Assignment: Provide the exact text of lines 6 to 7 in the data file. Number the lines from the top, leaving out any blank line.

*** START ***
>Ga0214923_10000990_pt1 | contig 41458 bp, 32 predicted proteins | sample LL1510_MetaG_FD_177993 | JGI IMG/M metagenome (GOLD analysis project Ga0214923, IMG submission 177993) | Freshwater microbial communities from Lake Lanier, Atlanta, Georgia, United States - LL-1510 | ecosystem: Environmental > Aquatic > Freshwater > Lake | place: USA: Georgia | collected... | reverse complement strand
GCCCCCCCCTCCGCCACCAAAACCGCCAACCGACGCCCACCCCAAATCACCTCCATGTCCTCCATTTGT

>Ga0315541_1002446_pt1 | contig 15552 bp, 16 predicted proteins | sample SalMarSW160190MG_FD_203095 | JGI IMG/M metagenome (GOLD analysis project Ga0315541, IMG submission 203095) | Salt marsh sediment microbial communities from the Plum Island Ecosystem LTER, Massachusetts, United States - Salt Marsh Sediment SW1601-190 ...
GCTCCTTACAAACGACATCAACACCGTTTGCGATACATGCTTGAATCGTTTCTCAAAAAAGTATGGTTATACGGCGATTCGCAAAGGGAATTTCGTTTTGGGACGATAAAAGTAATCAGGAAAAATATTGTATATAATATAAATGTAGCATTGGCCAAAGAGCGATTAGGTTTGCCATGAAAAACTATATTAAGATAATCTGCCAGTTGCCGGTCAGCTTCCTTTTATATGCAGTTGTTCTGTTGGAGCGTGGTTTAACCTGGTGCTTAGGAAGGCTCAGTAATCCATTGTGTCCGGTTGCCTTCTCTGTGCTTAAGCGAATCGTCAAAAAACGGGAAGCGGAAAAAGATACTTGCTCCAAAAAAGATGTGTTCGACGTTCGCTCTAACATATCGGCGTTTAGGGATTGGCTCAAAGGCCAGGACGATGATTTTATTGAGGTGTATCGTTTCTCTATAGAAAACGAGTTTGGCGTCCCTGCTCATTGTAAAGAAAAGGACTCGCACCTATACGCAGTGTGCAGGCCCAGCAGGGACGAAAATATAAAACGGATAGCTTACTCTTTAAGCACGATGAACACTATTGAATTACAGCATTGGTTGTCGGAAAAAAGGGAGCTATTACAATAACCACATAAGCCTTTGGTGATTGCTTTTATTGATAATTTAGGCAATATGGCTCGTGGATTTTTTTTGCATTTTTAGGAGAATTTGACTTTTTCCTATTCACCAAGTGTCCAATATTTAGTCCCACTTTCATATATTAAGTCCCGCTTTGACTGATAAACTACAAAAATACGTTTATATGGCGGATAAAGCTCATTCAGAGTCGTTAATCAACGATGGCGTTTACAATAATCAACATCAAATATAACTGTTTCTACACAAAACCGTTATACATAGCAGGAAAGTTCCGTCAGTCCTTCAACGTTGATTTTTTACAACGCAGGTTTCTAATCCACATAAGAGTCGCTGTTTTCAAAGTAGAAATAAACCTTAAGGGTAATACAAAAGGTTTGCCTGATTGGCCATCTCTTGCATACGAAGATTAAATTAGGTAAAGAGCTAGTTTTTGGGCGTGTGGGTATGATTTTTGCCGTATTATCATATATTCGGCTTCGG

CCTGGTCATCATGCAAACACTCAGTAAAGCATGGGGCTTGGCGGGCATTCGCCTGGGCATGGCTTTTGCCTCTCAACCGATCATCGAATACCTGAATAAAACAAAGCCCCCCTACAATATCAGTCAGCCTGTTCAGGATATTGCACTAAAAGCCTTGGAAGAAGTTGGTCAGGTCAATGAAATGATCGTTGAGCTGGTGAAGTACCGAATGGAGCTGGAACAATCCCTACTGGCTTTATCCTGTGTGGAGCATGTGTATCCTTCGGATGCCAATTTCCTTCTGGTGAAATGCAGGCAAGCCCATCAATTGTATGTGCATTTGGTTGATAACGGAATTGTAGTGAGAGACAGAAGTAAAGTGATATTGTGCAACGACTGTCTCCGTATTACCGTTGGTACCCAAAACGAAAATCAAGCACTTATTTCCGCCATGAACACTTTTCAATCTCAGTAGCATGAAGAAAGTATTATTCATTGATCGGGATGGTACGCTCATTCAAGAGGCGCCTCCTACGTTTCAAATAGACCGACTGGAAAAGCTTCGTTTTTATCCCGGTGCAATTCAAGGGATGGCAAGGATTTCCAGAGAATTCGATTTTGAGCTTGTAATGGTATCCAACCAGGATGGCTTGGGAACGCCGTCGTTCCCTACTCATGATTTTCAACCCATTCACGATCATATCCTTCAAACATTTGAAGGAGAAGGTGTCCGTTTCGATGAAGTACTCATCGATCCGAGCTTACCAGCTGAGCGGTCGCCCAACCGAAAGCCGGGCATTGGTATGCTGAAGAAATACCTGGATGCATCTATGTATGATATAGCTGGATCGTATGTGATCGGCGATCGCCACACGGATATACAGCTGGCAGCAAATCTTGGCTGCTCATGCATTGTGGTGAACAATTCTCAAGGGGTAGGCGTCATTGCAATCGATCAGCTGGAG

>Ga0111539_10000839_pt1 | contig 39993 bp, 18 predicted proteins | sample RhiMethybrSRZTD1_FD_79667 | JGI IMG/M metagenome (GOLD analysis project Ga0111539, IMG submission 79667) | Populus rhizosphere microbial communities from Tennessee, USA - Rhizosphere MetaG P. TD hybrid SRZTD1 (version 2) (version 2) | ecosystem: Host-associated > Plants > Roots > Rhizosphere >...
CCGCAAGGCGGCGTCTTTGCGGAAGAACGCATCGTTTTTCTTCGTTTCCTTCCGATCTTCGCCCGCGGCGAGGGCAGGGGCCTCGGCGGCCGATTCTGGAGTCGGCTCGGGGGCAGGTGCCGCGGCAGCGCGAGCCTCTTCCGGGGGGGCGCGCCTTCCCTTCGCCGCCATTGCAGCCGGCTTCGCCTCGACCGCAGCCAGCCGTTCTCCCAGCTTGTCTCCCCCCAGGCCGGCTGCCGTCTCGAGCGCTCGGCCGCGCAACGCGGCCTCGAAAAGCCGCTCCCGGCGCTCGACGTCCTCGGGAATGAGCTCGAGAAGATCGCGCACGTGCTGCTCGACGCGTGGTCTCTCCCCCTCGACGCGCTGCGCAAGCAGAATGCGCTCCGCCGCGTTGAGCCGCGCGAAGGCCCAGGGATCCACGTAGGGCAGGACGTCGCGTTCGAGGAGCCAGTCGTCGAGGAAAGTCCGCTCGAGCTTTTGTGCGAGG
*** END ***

>Ga0111539_10000839_pt1 | contig 39993 bp, 18 predicted proteins | sample RhiMethybrSRZTD1_FD_79667 | JGI IMG/M metagenome (GOLD analysis project Ga0111539, IMG submission 79667) | Populus rhizosphere microbial communities from Tennessee, USA - Rhizosphere MetaG P. TD hybrid SRZTD1 (version 2) (version 2) | ecosystem: Host-associated > Plants > Roots > Rhizosphere >...
CCGCAAGGCGGCGTCTTTGCGGAAGAACGCATCGTTTTTCTTCGTTTCCTTCCGATCTTCGCCCGCGGCGAGGGCAGGGGCCTCGGCGGCCGATTCTGGAGTCGGCTCGGGGGCAGGTGCCGCGGCAGCGCGAGCCTCTTCCGGGGGGGCGCGCCTTCCCTTCGCCGCCATTGCAGCCGGCTTCGCCTCGACCGCAGCCAGCCGTTCTCCCAGCTTGTCTCCCCCCAGGCCGGCTGCCGTCTCGAGCGCTCGGCCGCGCAACGCGGCCTCGAAAAGCCGCTCCCGGCGCTCGACGTCCTCGGGAATGAGCTCGAGAAGATCGCGCACGTGCTGCTCGACGCGTGGTCTCTCCCCCTCGACGCGCTGCGCAAGCAGAATGCGCTCCGCCGCGTTGAGCCGCGCGAAGGCCCAGGGATCCACGTAGGGCAGGACGTCGCGTTCGAGGAGCCAGTCGTCGAGGAAAGTCCGCTCGAGCTTTTGTGCGAGG